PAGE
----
Sound lending practices an issue for credit unions, report warns

Peer review praises Central Bank but outlines issues with developing regulation

There are 383 registered credit unions in Ireland providing services to over three million customers with  assets  of €14.3 billion.

There are 383 registered credit unions in Ireland providing services to over three million customers with assets of €14.3 billion.

 

Poor quality underwriting and a failure to understand the principles of sound lending remain significant problems within Irish credit unions, an external report on the sector has warned.

The peer review, compiled by the International Credit Union Regulators’ Network (ICURN) and published on Wednesday, broadly praises the oversight of the Central Bank but makes a number of recommendations as to future improvements.

There are 383 registered credit unions in Ireland providing services to over three million customers with total assets amounting to €14.3 billion.

As with the broader financial community credit unions were shaken by recession prompting widespread structural reform and greater oversight from the Central Bank, the effectiveness of which is the subject of the report at hand.

The Central Bank assumed responsibility for the regulation and supervision of financial service providers, including credit unions, in 2010.

Its ambitions were set out in its strategic plan for 2013 to 2015 and resolved, among other things, to address weak and non-viable credit unions in order to protect members’ savings and maintain financial viability.

It also set its sights on developing a legislative and regulatory framework and to bring about longer term restructuring.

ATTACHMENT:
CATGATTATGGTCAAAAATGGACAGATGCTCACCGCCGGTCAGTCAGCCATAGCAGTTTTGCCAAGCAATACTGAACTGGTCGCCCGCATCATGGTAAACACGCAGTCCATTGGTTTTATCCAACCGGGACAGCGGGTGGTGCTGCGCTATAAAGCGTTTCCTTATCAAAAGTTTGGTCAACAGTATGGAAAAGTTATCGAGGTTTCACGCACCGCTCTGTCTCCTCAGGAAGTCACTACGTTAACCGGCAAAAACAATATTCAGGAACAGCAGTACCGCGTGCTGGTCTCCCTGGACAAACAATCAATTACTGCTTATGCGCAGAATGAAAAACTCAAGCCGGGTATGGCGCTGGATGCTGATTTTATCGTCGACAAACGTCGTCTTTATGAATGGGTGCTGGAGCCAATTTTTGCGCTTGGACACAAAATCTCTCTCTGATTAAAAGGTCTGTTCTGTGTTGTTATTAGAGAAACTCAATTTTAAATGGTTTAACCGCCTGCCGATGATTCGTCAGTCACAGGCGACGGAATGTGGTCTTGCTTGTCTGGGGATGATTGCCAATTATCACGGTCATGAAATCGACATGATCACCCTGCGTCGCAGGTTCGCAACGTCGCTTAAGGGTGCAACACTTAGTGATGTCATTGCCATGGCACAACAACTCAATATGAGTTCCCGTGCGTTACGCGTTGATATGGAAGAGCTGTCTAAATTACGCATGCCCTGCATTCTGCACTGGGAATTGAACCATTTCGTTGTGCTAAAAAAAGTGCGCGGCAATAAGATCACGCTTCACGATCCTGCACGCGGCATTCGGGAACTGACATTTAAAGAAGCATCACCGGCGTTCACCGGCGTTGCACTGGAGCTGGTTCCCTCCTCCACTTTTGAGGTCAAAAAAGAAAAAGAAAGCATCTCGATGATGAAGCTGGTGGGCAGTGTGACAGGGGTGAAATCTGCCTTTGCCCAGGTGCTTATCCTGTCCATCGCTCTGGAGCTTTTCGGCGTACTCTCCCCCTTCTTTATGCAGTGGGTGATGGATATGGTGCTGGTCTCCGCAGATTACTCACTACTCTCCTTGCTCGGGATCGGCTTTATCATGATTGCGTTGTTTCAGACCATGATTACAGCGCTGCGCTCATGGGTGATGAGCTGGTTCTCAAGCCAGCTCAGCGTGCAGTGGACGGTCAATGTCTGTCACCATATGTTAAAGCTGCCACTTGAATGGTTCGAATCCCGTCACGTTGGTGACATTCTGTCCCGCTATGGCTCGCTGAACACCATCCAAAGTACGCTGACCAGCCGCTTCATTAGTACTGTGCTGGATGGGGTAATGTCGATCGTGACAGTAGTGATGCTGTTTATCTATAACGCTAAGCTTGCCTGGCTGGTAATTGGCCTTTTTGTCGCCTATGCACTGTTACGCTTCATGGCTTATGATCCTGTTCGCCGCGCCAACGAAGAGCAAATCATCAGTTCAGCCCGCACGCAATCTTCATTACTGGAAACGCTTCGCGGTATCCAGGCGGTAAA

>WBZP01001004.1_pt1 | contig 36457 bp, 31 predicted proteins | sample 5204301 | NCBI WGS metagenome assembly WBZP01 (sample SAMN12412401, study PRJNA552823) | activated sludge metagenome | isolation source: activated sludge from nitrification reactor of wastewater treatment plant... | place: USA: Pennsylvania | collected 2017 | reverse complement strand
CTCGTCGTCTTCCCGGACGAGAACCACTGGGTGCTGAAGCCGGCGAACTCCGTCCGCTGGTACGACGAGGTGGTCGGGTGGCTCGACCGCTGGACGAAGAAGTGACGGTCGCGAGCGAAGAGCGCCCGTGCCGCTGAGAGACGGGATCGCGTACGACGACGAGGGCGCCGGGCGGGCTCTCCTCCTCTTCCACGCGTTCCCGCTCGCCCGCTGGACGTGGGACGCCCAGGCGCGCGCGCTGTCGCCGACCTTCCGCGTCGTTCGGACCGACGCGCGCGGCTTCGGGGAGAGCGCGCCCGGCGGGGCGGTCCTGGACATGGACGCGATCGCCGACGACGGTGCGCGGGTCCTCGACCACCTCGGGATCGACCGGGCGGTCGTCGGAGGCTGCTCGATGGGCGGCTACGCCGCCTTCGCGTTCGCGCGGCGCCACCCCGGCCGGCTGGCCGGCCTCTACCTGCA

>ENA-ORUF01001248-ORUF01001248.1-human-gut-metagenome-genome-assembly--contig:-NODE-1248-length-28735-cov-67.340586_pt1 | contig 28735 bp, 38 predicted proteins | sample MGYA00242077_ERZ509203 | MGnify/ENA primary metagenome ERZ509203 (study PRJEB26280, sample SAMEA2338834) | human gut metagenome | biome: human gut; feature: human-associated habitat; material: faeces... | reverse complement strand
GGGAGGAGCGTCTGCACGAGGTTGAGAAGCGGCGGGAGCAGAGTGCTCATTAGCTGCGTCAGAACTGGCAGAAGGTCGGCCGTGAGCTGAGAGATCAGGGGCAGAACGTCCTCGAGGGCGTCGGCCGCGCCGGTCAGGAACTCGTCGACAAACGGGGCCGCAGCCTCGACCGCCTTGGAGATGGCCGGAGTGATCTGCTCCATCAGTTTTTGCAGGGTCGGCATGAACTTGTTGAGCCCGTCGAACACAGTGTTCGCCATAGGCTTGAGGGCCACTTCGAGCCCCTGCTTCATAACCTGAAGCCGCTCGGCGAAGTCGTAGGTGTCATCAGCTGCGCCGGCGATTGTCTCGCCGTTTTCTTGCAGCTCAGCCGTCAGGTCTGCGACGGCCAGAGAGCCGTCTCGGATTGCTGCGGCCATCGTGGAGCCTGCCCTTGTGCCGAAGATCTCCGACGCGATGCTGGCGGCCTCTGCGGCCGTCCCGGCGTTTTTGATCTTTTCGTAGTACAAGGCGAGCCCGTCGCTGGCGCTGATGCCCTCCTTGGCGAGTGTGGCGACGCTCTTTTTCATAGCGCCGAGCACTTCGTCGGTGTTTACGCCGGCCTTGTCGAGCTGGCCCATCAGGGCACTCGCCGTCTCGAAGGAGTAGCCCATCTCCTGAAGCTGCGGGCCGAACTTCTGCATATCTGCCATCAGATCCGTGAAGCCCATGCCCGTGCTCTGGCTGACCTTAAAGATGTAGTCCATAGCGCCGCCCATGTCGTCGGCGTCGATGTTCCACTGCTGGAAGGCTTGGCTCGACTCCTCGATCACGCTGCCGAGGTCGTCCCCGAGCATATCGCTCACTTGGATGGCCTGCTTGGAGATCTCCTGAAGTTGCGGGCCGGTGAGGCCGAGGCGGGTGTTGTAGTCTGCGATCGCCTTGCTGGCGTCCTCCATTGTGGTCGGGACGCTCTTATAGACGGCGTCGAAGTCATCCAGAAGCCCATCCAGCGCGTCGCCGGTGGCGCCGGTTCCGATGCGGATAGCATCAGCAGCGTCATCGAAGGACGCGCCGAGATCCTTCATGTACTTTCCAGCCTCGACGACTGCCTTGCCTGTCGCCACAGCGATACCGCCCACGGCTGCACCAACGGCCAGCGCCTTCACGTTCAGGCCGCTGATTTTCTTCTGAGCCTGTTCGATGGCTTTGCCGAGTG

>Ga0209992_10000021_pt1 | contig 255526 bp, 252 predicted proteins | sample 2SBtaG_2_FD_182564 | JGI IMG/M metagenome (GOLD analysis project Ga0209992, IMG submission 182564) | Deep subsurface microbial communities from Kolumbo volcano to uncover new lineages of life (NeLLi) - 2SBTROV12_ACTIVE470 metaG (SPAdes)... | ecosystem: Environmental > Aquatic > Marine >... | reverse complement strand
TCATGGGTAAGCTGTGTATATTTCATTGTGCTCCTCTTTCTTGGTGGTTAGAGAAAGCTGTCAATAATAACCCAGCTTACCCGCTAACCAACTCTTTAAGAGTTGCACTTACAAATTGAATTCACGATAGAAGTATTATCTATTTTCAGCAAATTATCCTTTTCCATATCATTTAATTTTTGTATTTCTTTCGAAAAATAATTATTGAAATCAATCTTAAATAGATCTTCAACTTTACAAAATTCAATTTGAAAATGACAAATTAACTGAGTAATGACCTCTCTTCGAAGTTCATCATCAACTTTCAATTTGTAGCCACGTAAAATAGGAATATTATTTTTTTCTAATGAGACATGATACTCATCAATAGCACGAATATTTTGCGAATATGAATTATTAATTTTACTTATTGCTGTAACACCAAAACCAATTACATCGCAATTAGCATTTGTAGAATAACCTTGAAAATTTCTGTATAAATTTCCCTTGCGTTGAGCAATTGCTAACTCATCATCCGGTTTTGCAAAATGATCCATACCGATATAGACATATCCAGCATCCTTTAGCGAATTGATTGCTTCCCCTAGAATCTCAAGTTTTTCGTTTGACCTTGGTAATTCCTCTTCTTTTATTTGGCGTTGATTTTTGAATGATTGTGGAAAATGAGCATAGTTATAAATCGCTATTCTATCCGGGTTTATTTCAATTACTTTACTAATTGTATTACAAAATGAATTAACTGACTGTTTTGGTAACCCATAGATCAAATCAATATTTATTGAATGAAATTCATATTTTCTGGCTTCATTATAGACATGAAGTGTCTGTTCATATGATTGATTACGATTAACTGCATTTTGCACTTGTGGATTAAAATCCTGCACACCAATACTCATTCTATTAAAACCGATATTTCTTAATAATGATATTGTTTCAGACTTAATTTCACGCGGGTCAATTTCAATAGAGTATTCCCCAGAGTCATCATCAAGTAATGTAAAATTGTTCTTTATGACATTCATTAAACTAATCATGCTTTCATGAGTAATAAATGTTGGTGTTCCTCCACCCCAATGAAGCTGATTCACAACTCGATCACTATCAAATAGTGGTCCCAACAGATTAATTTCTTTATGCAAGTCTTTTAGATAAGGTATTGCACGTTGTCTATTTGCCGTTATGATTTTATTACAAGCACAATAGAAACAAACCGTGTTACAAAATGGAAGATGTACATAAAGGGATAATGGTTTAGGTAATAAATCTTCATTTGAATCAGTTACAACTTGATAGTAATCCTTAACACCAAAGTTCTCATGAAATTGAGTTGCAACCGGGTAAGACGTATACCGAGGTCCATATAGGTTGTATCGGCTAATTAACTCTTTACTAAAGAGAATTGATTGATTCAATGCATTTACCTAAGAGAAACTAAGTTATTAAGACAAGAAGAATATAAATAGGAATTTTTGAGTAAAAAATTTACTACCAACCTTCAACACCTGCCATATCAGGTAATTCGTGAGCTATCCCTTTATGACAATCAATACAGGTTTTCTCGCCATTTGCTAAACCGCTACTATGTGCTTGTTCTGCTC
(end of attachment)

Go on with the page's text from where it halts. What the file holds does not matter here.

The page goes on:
Against this backdrop, the ICURN conducted its peer review, welcomed by the Central Bank which is now developing an “action plan” focusing on certain aspects highlighted in the report.

ICURN is an independent, international network of credit unions from over 30 countries including Ireland.

Central to its focus were the issues of resourcing and risk awareness. “The Central Bank should consider refocusing its attention, and scarce resources, on key risks, particularly credit risks, that have real potential to cause material damage to its objectives,” the report noted.

“Poor-quality underwriting and a failure to understand and apply the principles of sound lending have been, and remain, significant problems for many Irish credit unions.”

Achieving permanent improvement in those areas, however, would take “considerable time” and resources would be essential.

It said it was “concerned at the sheer volume and (unavoidable) complexity of many of the requirements with which credit union boards of directors and management must now apply and comply”.

In this regard, it continued, communication must remain central, “in particular the level of engagement with individual credit unions should be enhanced to ensure the many changes to the regulatory framework and approach are absorbed and embedded.”

Further, the report suggested certain element of the Prism framework - the Probability Risk and Impact System supervisory model introduced in 2012 - could be modified or even omitted without material detriment to supervision.

“For example, relieving supervisors of the requirement to comply with a governance and compliance framework best suited to the supervision of much larger and more complex financial institutions.”

Maximum benefit would result from allowing supervisors more time to devote to “hands-on” supervisory activities, it said.

Broadly, the ICURN is positive of the Central Bank’s performance saying it has “effectively undertaken the demanding task of introducing a comprehensive regulatory structure of credit unions”.

Responding in a statement, Anne-Marie McKiernan, registrar of credit unions, said the external review of its performance was important.

“We welcome the suggestion of the ICURN team in relation to enhancing our performance as an effective regulator,” she said.

“We are developing an action plan to enhance our current practices in the areas referred to in the ICURN teams’ recommendations, including communications and guidance issues, and aspects of our supervisory approach.”